The Reason It's Important To Keep Peanut Butter From Splitting

Oils can sometimes get a bad rap. So your instinct upon seeing a bunch of oil floating above the surface of your peanut butter jar may be to question if it's still safe to use your peanut butter.

But that oil is a good thing. Business Insider explains that peanut oil is released when the peanuts are ground. The oil helps make the peanut butter spreadable. But when left alone, it rises to the top of the jar. If there is no oil in a jar of peanut butter, though, that probably means your peanut butter has been adulterated with another substance, such as palm oil or rapeseed oil. You should really want to see that layer of oil if you don't want other additives in your peanut butter.

It's not as if the split between the oil and the butter is hard to rectify. It just requires a bit of mixing back together. However, Livestrong learned that there was an added nutritional benefit to stirring the oil back into the peanut butter as well. "The fat in any of the natural nut butter is healthy monounsaturated fat (MUFA)," Amy Kubal, a registered dietitian, told Livestrong. She then noted an association between people who introduced more MUFA into their diet and reduced risk of heart disease.

Still, there is another important reason to keep the oil mixed in with the peanut butter.

The oil keeps the peanut butter fresh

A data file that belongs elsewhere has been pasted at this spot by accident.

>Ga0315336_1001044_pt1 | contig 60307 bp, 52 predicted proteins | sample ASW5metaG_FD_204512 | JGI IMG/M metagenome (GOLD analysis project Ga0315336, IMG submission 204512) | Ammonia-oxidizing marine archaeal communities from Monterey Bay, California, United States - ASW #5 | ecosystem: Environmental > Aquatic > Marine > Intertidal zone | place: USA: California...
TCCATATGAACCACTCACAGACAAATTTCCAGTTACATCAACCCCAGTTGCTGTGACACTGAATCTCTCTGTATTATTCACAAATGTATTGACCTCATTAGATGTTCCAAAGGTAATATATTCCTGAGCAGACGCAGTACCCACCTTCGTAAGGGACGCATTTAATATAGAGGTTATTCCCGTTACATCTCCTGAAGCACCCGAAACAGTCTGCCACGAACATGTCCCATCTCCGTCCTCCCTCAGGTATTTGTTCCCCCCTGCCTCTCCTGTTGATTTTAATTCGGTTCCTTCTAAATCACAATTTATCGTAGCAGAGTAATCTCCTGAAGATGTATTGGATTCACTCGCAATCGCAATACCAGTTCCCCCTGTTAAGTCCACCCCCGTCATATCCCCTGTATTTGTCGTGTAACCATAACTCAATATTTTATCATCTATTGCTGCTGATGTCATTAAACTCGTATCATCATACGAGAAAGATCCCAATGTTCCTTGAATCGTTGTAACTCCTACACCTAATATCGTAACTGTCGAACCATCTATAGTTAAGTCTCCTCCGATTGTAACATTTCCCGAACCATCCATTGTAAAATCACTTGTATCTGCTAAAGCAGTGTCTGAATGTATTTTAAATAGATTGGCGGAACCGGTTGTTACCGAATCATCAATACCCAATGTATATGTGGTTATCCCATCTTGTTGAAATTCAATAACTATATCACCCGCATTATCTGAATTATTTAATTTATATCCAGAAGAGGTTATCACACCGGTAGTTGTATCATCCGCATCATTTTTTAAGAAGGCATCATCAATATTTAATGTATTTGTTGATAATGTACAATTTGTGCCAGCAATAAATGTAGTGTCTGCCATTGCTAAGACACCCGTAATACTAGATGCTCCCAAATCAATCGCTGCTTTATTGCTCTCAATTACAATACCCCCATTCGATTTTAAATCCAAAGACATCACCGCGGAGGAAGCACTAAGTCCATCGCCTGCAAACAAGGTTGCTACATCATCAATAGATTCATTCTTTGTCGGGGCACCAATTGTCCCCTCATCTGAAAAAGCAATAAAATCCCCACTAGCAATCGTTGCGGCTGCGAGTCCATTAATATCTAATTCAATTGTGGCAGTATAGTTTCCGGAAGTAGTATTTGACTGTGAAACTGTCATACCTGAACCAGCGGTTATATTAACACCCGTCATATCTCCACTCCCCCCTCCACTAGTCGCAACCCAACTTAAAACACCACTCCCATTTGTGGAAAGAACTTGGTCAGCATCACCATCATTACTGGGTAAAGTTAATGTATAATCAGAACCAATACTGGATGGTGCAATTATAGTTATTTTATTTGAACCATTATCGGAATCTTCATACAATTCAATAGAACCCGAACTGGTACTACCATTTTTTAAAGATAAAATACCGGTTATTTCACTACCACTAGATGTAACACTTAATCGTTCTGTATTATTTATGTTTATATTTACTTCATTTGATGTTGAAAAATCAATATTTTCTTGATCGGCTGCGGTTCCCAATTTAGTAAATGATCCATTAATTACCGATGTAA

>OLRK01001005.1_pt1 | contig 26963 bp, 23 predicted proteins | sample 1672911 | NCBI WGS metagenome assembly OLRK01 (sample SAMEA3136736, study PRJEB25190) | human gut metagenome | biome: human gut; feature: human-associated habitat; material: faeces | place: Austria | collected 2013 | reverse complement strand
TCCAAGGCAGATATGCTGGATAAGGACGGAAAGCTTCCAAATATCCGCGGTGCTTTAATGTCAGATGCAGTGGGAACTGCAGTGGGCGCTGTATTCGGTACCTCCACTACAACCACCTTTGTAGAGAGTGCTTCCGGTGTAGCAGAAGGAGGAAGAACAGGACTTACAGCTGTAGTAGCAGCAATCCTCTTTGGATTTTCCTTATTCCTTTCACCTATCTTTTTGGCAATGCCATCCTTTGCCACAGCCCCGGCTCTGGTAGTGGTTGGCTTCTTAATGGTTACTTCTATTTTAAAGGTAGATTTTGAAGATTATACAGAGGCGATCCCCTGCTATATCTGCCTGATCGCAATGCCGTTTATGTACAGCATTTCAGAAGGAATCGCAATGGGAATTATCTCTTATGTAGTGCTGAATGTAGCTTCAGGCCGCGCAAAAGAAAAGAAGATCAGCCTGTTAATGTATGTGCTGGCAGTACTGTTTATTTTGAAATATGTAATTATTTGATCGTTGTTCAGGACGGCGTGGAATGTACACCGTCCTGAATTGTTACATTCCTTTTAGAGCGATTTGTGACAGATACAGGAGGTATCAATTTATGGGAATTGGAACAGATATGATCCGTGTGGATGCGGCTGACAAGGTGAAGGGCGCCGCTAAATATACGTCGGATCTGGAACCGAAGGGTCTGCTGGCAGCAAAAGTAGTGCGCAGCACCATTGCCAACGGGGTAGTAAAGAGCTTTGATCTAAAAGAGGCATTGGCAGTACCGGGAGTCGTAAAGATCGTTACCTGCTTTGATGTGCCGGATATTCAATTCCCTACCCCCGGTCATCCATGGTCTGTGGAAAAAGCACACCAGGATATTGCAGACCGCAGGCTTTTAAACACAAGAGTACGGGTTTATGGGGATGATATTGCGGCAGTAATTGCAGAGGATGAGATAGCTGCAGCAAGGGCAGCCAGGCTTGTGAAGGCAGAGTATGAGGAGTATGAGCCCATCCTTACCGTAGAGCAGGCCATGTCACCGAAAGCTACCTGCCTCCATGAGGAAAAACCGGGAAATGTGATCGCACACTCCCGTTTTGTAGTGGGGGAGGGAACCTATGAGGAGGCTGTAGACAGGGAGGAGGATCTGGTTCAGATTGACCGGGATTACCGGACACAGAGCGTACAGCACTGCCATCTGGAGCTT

The oils in the jar aren't just essential for making peanut butter creamy and spreadable. When the peanut oil splits from the peanut butter, it actually reduces the shelf life of the peanut butter.

Food Crumbles writes the issue is that once the split occurs, the oil begins to oxidize. The oxidation will remain even when you mix the oil back into the butter. They do add, however, that the splitting doesn't harm the peanut butter itself. You can still eat it, provided that it still smells fresh enough.

As mentioned earlier, not all peanut butter splits. The National Peanut Board explains that many brands of peanut butter use ​​hydrogenated fats to keep the oil from splitting from the butter. The result of this enforced unity is that the non-splitting peanut butter has a longer shelf life. Fully hydrogenated fats are different from, and preferred to, partially hydrogenated fats because they are not trans fats. But if your interest is in having a peanut butter made purely from peanuts, you will have to accept the splitting and the shorter shelf life.